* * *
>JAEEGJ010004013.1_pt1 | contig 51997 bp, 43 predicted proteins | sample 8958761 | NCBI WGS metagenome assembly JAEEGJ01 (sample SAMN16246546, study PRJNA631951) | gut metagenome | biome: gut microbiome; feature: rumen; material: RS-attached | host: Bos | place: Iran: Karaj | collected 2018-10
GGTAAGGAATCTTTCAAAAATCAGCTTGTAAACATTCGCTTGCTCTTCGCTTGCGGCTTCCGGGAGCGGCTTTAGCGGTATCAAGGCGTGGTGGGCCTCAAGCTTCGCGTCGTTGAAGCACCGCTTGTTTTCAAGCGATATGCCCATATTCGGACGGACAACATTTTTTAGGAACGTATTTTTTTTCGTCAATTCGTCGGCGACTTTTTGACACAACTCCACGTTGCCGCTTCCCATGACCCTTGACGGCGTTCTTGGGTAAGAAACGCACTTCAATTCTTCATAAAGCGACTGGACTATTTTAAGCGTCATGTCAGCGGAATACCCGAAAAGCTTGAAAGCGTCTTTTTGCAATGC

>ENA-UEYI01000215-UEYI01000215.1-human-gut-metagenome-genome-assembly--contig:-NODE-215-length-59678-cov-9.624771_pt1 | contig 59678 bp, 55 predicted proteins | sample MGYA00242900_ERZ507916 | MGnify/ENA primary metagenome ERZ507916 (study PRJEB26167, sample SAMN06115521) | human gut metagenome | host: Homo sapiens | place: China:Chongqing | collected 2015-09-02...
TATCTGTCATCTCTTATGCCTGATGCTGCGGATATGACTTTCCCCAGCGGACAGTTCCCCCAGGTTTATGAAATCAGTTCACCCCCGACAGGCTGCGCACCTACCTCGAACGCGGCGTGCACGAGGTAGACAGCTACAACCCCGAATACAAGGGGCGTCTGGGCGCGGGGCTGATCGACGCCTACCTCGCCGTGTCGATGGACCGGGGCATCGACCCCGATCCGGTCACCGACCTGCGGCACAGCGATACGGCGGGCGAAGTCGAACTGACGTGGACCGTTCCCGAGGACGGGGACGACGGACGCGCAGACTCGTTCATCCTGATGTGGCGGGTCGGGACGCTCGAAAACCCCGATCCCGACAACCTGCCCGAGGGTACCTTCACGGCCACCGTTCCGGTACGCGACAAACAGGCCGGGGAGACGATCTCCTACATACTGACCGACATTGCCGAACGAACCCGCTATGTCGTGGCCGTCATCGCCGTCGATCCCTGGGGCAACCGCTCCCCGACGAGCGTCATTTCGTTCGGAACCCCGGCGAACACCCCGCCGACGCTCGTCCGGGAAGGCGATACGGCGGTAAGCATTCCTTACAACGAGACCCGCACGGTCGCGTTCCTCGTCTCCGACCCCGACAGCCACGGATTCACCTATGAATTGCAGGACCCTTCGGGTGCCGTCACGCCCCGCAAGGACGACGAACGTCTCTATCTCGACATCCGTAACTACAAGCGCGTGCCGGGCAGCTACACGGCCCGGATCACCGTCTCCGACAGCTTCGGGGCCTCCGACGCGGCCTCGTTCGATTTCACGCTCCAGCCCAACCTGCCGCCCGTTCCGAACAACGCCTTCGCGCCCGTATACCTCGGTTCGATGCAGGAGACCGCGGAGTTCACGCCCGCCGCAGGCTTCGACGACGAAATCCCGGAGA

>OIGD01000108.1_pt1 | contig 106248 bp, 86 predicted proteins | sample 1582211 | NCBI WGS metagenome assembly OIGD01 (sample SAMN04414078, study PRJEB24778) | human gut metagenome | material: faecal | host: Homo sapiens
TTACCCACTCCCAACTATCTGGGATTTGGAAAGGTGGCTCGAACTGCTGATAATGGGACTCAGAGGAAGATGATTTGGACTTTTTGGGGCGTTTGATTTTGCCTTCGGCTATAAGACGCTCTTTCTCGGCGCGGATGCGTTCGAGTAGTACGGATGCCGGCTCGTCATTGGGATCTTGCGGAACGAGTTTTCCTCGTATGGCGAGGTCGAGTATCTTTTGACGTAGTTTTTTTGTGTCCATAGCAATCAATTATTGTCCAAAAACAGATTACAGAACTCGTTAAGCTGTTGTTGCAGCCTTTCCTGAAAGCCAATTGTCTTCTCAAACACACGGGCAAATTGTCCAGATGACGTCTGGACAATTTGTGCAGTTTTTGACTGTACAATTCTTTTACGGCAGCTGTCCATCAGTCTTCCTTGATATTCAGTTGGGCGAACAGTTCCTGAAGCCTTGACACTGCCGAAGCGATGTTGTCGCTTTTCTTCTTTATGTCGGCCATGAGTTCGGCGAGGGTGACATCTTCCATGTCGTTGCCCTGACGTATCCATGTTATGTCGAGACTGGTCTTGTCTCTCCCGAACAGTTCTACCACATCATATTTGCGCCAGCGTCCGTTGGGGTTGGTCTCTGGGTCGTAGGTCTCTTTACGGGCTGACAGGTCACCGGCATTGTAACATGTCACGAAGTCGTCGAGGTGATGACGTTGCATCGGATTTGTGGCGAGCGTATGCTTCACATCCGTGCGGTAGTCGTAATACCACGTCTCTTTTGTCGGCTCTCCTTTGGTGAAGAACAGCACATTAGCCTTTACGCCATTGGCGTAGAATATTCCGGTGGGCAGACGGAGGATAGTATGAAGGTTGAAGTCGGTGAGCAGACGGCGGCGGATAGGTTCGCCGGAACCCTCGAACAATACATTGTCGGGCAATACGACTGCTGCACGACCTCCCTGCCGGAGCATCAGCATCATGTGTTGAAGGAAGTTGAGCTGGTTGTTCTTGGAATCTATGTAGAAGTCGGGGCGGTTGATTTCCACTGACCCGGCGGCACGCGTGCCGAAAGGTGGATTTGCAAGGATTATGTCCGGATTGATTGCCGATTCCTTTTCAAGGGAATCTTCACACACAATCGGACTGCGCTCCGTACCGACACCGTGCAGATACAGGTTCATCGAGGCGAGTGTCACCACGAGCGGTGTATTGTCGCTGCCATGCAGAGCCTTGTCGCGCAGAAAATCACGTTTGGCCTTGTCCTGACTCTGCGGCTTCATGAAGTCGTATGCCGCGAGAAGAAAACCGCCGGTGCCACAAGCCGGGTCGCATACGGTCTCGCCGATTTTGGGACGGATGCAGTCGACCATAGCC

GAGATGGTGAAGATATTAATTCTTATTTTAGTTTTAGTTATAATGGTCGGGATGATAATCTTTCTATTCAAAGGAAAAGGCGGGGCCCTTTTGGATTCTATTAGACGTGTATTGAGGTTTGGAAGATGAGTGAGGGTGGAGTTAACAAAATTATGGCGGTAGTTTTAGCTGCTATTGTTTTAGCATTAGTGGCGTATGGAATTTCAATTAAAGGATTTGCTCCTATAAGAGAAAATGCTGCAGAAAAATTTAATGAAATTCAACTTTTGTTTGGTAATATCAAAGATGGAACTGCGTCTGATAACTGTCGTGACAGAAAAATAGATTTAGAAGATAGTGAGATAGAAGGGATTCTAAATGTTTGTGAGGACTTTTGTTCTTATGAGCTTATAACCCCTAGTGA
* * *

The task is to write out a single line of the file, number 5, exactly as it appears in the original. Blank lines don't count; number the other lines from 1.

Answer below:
>OIGD01000108.1_pt1 | contig 106248 bp, 86 predicted proteins | sample 1582211 | NCBI WGS metagenome assembly OIGD01 (sample SAMN04414078, study PRJEB24778) | human gut metagenome | material: faecal | host: Homo sapiens